By Mark Greenwold
Tobacco-related disease is the largest preventable cause of death in the world. In the twentieth century tobacco killed 100 million people worldwide. Currently, more than 6 million people worldwide die of tobacco-related disease every year and the World Health Organization estimates that if current trends continue tobacco will kill one billion people in the twenty-first century. Those who die of tobacco-related disease lose an average of more than ten years of life.
In the past twenty years, substantial progress has been made to reduce smoking in North America, Western Europe and Australia. Smoking rates for both adults and adolescents have been reduced and are continuing to fall. This progress has been the result of hard work and the disciplined implementation of a concerted strategy. The measures that effectively reduce the incidence of smoking are well-established but every one of these measures faces ferocious opposition from the tobacco industry. Faced with declining markets in developed countries, the tobacco industry has targeted developing countries and is working hard to sell its deadly products in those countries. The battle against tobacco-related disease in the twenty-first century will be fought primarily in those countries.
The principal tobacco control measures are identified in the United Nations Framework Convention on Tobacco Control. The FCTC went into effect in 2005 with 58 State parties. The FCTC now has 197 signatories. The Convention requires members States to implement the following major provisions:
- Tax increases that increase the price of tobacco products.
- Requirements for clean indoor air in public buildings, workplaces, and restaurants.
- Restrictions on the advertising of tobacco products to the extent permitted by the State’s constitution.
- Graphic warning labels on cigarette packages.
- Vigorous public information programs, especially those targeted to adolescents
- Expanded availability of cessation programs to help smokers quit.
The FCTC requires State parties to implement these measures but has no enforcement mechanism to ensure that they do. Australia has taken a leadership position with respect to these measures and has achieved results that are among the best in the world.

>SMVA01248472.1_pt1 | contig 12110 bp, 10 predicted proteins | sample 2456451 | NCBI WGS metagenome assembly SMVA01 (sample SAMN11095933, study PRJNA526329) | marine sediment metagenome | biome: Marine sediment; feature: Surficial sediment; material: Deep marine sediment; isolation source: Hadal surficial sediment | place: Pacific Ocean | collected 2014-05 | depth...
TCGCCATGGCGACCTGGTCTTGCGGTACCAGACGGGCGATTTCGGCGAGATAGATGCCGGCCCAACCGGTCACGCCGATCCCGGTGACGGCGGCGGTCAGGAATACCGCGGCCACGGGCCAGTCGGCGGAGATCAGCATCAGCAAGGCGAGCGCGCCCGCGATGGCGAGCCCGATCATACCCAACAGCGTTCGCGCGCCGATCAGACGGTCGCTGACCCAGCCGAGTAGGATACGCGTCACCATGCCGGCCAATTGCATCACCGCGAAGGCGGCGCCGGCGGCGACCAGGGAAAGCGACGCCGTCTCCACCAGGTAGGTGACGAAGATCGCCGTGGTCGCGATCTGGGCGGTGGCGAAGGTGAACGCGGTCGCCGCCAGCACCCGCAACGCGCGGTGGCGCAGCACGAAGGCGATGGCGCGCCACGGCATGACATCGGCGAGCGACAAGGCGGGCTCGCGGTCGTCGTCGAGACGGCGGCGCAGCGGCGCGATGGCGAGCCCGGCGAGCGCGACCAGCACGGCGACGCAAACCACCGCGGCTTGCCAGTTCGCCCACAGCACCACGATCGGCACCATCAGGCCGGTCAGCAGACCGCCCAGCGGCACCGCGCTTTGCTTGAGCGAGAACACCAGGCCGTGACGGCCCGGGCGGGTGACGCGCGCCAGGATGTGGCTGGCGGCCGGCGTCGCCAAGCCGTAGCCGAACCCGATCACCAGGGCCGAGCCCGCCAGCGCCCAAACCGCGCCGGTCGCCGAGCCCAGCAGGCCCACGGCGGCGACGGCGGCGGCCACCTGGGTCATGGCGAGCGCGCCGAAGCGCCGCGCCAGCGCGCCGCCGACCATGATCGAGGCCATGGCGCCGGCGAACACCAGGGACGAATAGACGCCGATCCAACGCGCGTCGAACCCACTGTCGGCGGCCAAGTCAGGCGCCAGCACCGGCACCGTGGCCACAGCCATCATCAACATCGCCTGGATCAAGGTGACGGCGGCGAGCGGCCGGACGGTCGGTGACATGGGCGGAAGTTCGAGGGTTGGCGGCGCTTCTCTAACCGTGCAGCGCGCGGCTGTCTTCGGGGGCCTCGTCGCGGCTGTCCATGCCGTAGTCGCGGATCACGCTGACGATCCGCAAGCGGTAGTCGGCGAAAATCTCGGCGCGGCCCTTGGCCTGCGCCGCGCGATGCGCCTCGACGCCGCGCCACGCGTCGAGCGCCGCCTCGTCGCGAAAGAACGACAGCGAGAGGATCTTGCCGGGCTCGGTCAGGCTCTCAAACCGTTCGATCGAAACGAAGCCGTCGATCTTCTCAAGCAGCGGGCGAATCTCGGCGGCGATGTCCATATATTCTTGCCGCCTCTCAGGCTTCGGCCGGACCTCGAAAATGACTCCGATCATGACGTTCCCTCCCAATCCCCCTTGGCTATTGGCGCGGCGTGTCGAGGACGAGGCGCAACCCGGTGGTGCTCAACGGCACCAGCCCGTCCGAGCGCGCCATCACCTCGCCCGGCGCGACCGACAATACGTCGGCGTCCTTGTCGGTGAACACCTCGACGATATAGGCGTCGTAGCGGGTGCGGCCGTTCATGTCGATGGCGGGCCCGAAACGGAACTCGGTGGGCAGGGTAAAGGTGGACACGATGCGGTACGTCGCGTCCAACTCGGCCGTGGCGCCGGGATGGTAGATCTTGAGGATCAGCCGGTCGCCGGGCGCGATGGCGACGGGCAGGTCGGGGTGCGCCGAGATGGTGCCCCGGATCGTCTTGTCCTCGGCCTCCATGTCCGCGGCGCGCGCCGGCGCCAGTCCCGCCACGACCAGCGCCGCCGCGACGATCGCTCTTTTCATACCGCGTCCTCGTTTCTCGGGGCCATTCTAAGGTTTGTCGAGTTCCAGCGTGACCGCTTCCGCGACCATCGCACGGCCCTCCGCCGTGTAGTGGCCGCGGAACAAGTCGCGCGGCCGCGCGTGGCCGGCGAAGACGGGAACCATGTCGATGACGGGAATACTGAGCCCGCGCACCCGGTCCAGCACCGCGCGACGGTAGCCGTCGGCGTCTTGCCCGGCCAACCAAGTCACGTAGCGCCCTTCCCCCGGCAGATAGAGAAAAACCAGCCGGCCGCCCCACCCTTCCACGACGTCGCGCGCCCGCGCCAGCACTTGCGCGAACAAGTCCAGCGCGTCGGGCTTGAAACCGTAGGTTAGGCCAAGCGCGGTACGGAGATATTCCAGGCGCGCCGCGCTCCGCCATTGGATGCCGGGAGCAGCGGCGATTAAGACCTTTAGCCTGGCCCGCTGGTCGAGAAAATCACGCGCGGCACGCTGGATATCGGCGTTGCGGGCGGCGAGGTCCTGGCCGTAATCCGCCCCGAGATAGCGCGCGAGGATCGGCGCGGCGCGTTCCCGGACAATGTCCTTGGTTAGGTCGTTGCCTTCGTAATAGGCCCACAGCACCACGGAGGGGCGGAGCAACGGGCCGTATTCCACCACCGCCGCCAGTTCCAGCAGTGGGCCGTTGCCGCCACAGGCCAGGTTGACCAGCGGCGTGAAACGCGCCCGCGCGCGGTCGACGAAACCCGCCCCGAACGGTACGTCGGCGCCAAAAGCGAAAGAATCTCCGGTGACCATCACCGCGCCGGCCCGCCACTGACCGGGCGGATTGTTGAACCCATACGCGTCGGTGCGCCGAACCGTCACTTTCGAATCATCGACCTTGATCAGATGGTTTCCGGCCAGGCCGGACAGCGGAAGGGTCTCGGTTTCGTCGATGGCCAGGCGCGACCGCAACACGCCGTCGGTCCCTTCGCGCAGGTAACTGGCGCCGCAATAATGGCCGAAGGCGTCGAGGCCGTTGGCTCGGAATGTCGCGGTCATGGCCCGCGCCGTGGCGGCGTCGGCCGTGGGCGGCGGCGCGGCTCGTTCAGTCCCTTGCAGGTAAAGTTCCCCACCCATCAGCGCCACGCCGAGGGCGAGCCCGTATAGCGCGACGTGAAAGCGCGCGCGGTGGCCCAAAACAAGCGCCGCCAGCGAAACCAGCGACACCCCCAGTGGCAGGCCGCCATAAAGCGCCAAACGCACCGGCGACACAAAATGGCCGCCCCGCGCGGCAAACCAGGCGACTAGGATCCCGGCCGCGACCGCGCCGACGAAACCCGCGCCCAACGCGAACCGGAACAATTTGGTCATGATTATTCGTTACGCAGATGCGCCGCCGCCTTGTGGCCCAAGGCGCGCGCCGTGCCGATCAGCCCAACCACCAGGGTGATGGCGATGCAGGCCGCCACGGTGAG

Australia’s adoption of a plain packaging requirement for cigarettes has been highly successful in accelerating the decline of smoking. The tobacco industry fought this proposal before it was adopted and has done everything it could to invalidate it by litigation. The tobacco companies brought suit in Australian courts and after they lost there they initiated an arbitration proceeding in a tribunal under the World Trade Organization. The panel recently announced that it had decided that it did have not jurisdiction to interfere with the implementation of Australia’s plain packaging regulations. These results are gratifying but they required massive effort and the expenditure of substantial resources. In recent months, the United Kingdom, France, and Ireland have all announced that they will follow Australia’s lead and implement plain packaging.
In recent years determined advocacy by tobacco control champions has achieved remarkable breakthroughs in countries thought to be among the least likely to adopt tobacco control measures. These include adoption in 2015 of comprehensive tobacco control measures in Russia and implementation of clean air requirements in Beijing that prohibit smoking in public buildings, workplaces and restaurants. Adoption of similar measures nationwide in China is a target for 2016.
These breakthroughs have been made possible only through concerted efforts by tobacco control advocates working in each country. Unless such efforts continue, it is altogether possible that the favourable results we have achieved may be reversed. However, the accomplishments of the tobacco control movement in this difficult environment provide reasonable grounds for optimism that progress can be made.
Mark Greenwold is a lawyer practicing in Washington, D.C. who litigates on behalf of State governments against the major tobacco companies. He is also an Adjunct Professor of Law at Georgetown Law Center, where he teaches a course in tobacco regulation. He also serves as a member of the Advisory Council to the Yale School of Public Health and lectures in the Global Public Health Seminar at Yale.
Mark Greenwold will speak about current issues and recent developments in the fight against tobacco on 11 February 2016 at La Trobe University’s City Campus. For more information on this free event and how to register, click here.